2. Unpack your peak experiences.
“I encourage my teams to reflect on their ‘peak experiences’ — magical moments when you’re thriving, in flow, using all your learned and innate skills and abilities,” she says. “These peak experiences can help guide your personal and professional growth.”
One of Chaitali’s peak experiences was mentoring recent college grads. “Reflecting on this taught me that I wanted to be a manager, which is the career path I took.”
3. Find sponsorship.
“Early in my career at Google, I didn’t even know what a sponsor was, but now I know the importance of people having your back for moments big and small,” she says. Sponsorship is more than just giving advice (like a mentor usually does). Sponsors actively support you and champion your cause.
To find a sponsor, Chaitali’s advice is simple: Just ask. “Speaking up and asking can be uncomfortable, but a skill I can’t recommend enough. Also, it’s OK to hear ‘no’ — but know that people want to help if your request is reasonable.”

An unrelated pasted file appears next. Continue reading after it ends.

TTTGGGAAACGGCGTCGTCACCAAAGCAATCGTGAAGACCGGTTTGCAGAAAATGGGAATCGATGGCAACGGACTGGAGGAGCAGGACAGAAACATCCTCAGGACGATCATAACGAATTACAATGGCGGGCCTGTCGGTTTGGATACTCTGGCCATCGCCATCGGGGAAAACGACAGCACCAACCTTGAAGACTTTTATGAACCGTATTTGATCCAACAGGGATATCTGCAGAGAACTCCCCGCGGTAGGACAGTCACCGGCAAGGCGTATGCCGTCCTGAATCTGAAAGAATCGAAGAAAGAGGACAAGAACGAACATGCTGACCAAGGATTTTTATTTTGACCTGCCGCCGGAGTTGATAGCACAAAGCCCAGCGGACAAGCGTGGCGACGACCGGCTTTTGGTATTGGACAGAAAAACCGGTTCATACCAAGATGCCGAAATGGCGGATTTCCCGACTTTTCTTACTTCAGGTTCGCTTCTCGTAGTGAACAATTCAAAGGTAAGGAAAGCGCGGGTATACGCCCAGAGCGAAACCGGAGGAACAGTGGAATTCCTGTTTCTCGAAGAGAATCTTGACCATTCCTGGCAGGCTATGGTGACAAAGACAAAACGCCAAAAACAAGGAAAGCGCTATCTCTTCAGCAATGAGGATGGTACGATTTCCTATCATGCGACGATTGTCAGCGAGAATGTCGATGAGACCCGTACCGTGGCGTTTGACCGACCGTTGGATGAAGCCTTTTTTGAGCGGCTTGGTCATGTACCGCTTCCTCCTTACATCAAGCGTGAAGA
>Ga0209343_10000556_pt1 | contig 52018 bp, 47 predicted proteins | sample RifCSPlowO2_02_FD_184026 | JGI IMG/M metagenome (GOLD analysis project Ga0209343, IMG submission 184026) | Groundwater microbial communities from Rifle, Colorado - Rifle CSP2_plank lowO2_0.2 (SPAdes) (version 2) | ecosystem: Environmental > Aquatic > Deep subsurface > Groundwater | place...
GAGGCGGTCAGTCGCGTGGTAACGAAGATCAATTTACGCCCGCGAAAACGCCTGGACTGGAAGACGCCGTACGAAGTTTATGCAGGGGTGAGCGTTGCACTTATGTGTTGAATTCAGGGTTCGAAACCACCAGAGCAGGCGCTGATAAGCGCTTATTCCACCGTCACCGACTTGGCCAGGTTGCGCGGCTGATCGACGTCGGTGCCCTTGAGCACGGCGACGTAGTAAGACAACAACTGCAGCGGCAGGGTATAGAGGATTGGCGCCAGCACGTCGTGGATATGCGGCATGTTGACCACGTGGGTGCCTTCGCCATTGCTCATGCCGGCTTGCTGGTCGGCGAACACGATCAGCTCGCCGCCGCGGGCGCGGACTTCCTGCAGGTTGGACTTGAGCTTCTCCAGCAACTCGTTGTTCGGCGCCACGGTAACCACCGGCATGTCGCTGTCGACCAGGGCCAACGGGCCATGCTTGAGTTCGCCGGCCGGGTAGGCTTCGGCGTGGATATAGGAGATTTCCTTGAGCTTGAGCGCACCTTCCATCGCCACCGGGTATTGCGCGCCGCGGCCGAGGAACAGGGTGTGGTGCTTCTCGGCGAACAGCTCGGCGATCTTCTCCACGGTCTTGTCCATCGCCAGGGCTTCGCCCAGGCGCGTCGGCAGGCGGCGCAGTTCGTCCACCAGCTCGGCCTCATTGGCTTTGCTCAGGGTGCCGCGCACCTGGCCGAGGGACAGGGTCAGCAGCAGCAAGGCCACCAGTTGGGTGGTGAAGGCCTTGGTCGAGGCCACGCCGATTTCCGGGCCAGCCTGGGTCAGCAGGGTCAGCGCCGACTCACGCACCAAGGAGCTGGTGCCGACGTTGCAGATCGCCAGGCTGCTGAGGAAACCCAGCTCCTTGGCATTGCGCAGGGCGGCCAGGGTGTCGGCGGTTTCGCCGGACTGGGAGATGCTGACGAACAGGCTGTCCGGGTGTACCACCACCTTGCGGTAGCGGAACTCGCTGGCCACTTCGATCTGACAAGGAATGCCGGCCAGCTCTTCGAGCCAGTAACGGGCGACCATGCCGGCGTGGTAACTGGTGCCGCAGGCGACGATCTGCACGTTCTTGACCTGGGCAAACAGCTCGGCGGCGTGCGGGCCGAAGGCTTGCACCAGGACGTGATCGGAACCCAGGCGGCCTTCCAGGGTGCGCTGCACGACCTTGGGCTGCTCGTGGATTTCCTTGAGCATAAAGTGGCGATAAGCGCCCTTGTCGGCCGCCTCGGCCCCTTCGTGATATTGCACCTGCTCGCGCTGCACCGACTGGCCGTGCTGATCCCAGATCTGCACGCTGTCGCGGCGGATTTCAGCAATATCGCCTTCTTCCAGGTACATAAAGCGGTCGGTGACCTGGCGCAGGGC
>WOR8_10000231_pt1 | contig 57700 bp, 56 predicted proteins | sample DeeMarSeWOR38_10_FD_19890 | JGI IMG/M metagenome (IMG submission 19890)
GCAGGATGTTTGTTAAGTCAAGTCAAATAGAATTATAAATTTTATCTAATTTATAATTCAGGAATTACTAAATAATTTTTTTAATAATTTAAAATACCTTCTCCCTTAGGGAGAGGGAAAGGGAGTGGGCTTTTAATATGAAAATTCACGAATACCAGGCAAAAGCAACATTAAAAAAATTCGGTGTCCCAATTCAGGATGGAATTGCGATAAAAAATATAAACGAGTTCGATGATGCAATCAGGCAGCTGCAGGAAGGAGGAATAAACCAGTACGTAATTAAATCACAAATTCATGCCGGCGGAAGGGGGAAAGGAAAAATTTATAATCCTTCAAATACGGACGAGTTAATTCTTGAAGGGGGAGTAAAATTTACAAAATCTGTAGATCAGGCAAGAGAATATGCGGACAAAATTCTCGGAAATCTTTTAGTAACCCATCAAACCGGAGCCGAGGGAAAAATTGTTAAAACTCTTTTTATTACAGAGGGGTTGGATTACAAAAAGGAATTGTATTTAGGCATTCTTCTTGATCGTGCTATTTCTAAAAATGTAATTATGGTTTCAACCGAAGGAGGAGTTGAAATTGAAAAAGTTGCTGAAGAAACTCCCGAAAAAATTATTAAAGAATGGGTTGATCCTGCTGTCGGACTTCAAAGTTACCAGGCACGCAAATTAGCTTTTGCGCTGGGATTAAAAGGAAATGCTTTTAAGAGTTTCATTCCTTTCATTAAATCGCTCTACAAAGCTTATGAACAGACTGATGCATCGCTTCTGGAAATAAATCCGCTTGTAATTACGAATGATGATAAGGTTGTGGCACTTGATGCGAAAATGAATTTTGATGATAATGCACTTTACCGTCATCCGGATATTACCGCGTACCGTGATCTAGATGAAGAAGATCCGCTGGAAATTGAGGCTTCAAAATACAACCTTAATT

At work, Chaitali doesn’t try to do it all herself. “Trusting your team matters,” she says. “Letting go not only helps you, but it helps the team and the company. Next time you have a project, instead of doing it yourself, consider how you can use this moment to teach, trust and empower others.”
5. Stay curious.
Chaitali says she first started nurturing her curiosity until she began grad school. “In India, we learn by practice and memorization while in the U.S., we’re encouraged to ask questions and explore. I’ve grown so much by embracing this growth mindset. At Google, I’m using my curiosity to not only find answers but to find the questions that haven’t been asked.”
Chaitali also stays curious through papercrafting, which she found while looking for a device-free hobby.